To stretch the shelf life of foods, researchers are looking into new packaging materials as well as high-pressure treatment and microwave processing. These methods aren't yet approved by the Food and Drug Administration, but Perchonok said "they're showing promise."

Space radiation is another factor that Perchonok and others need to consider since three different kinds of it would be pervasive in a journey to Mars. Tests show it can change the rancidity of oil and other foods and change their taste.

"Anywhere there is oil, it's possible there will be off flavors," Perchonok said.

To boost food's resistance to radiation, Mauer is looking into ways to increase anti-oxidant levels in regular foods, such as spaghetti, as well as emphasize foods that already have high antioxidant levels, such as prunes and berries.

One food that is clearly vulnerable to the effects of radiation is tofu. The team's tests have shown that exposing tofu to certain levels of radiation can make it change to unappetizing tones of brown or gray. That's an important consideration since soy -- the bean that tofu is derived from -- looks to be a major component of a possible Mars menu.

Once space travelers reach the moon or Mars and set up base camp, the hope is they'll be able to plant crops such as potatoes, soy beans, wheat, rice and vegetables. A crop team would harvest the foods, said Perchonok, then another team would use special equipment to process it into items like flour, cereals, pasta, oil, tofu, soy milk and sugars.

Scientists across the country are now working on devices to make the processing step easier and less time-consuming. Paul Singh at the University of California at Davis has constructed a fruit and vegetable processing system that can slice, dice, crush and juice tomatoes. Clint Rappole of the University of Houston has been working with Johnson Space Center researchers to create a device to process soy beans into a range of products, including soy milk and tofu.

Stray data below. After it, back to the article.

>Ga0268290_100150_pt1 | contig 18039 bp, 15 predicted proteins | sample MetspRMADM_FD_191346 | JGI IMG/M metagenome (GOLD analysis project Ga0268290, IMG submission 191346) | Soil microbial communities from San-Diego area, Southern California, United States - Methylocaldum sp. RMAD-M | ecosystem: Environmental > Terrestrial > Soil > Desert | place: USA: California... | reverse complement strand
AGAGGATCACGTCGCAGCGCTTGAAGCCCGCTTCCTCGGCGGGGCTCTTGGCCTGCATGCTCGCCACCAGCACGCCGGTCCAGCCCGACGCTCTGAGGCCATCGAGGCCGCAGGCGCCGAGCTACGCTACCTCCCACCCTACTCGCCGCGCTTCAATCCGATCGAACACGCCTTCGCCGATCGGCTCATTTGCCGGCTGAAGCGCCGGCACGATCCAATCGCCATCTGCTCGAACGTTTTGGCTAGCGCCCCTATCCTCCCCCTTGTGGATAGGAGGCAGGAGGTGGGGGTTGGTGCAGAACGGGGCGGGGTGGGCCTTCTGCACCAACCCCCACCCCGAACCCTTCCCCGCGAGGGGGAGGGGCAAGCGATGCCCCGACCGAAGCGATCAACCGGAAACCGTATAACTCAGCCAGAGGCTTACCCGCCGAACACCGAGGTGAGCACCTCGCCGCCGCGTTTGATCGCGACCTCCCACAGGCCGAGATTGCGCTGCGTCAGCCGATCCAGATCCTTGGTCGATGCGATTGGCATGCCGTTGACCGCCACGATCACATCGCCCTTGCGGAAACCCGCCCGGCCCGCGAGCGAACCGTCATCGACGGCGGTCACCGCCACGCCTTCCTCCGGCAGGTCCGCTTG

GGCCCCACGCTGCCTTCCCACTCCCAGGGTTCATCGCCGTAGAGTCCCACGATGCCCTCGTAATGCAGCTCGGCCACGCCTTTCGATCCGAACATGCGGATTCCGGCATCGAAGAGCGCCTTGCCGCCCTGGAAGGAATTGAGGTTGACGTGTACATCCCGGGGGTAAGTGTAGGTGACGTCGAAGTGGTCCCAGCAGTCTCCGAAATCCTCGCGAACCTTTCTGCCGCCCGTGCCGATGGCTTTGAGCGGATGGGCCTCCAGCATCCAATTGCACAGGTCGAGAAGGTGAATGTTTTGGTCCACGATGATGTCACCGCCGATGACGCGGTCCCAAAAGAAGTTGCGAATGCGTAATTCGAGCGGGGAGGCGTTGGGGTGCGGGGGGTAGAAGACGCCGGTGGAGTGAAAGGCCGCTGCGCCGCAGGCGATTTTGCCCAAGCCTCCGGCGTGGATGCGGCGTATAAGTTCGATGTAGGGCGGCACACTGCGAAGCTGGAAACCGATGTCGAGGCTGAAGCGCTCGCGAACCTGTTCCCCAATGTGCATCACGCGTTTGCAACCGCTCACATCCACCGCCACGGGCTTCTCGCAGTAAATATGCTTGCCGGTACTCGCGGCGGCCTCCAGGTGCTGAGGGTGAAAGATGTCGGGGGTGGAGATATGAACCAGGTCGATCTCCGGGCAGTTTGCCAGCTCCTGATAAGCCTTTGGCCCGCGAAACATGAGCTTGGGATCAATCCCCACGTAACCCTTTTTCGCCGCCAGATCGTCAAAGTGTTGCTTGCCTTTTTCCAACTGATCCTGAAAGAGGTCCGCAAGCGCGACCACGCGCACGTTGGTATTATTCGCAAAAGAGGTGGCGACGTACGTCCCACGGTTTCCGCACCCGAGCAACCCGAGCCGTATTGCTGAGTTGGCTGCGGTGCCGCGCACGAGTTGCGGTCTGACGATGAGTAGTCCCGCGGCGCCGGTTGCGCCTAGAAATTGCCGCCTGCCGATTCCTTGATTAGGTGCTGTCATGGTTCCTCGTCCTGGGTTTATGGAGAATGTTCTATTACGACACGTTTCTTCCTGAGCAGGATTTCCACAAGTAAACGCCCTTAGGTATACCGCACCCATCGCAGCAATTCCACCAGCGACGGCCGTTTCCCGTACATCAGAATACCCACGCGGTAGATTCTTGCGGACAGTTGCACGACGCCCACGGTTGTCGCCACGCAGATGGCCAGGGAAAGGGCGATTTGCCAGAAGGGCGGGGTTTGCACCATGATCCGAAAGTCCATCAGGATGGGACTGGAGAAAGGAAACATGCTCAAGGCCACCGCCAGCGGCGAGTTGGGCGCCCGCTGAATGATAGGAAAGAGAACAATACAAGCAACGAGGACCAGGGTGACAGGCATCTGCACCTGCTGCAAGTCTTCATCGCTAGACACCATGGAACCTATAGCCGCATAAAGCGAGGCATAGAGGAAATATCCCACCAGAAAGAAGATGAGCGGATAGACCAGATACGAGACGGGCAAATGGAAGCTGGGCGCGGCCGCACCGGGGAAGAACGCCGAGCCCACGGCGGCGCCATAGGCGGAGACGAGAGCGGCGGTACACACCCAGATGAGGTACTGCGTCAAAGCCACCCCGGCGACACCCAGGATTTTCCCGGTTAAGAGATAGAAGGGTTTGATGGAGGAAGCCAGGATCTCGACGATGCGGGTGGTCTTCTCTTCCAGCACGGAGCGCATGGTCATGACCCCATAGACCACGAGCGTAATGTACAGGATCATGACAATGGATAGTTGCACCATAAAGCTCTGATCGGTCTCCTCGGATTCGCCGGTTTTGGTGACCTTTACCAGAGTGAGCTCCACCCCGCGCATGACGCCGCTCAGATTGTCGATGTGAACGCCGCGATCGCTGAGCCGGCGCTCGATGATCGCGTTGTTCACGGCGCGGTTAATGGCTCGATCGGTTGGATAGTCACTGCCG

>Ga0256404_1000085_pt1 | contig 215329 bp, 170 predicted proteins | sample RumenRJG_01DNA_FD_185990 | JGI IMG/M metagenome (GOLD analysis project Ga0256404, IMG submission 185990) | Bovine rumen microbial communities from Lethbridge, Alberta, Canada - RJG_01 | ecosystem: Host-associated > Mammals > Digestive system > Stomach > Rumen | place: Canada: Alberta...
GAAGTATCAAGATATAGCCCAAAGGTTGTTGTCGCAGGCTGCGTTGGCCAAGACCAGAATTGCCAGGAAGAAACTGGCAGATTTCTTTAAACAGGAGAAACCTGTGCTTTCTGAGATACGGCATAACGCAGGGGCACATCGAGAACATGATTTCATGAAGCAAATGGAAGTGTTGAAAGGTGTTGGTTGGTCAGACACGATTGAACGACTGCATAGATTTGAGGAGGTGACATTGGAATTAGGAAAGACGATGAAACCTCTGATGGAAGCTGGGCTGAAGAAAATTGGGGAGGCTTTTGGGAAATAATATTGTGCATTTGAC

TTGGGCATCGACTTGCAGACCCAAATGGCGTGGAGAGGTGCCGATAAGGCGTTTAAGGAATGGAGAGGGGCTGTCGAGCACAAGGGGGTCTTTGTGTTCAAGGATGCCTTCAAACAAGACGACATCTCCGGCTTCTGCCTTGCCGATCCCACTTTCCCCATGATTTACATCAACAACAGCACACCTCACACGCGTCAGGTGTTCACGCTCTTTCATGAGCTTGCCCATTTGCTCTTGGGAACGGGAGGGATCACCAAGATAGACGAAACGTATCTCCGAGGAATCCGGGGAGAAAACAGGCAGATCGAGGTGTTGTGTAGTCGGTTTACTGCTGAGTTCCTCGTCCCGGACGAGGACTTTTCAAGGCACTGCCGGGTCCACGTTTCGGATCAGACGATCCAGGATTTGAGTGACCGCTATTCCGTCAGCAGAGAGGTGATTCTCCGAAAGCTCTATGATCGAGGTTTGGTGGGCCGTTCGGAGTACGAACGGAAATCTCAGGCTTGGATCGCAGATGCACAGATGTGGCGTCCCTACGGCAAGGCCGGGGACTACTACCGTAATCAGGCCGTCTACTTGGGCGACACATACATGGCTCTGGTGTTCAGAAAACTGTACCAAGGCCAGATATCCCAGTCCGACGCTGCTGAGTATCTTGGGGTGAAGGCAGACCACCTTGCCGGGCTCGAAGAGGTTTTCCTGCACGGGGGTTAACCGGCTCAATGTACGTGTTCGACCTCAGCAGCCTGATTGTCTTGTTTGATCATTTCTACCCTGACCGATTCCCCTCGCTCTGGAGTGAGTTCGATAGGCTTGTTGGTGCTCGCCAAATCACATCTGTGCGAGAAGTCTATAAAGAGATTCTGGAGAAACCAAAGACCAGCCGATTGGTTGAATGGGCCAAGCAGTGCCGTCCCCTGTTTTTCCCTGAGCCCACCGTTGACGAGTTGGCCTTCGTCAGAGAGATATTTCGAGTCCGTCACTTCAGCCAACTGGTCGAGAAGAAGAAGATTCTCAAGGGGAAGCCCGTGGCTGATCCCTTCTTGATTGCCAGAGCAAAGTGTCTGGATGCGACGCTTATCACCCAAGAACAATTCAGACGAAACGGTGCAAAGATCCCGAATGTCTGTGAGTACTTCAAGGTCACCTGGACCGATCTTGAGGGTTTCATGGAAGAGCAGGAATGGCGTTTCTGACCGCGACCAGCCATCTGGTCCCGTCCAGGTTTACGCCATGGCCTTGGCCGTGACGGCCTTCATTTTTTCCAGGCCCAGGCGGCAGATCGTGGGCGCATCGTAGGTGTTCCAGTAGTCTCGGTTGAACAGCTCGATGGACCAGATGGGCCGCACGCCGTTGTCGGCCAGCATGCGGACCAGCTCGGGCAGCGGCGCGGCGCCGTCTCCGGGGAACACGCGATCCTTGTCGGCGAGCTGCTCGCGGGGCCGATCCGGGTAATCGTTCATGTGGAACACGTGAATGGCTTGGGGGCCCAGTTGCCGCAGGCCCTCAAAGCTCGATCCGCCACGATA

"We could have as many as 40 food processors up there," said Perchonok. "The galley will probably look like a gourmet kitchen at home."

It won't be enough, however, to simply produce foods that can last the trip; they have to taste good too. Studies show astronauts generally lose weight during their stay in space. This may be due to the fact that, despite NASA scientists' best efforts, space food is never quite like home cooking.

While it may be tough to match Earth-bound cuisine, research has shown that offering space travelers choice in their menu is important.

"What's the first thing a college student complains about -- the food," said Perchonok. "It has to do with choice -- food is something you really want control of and if you don't, it can make life miserable."

Even with choice, there will be some limits. Meat-lovers traveling to Mars, for example, may have to go without. While developing an aquaculture might be possible, it's not feasible to raise livestock in space. And shelf life for meats on board a spaceship will likely be limited.

"Animals would be competing for the same resources as you -- oxygen, space and food," explained Mauer. "It only makes sense to rely on a plant-based, vegan-like diet."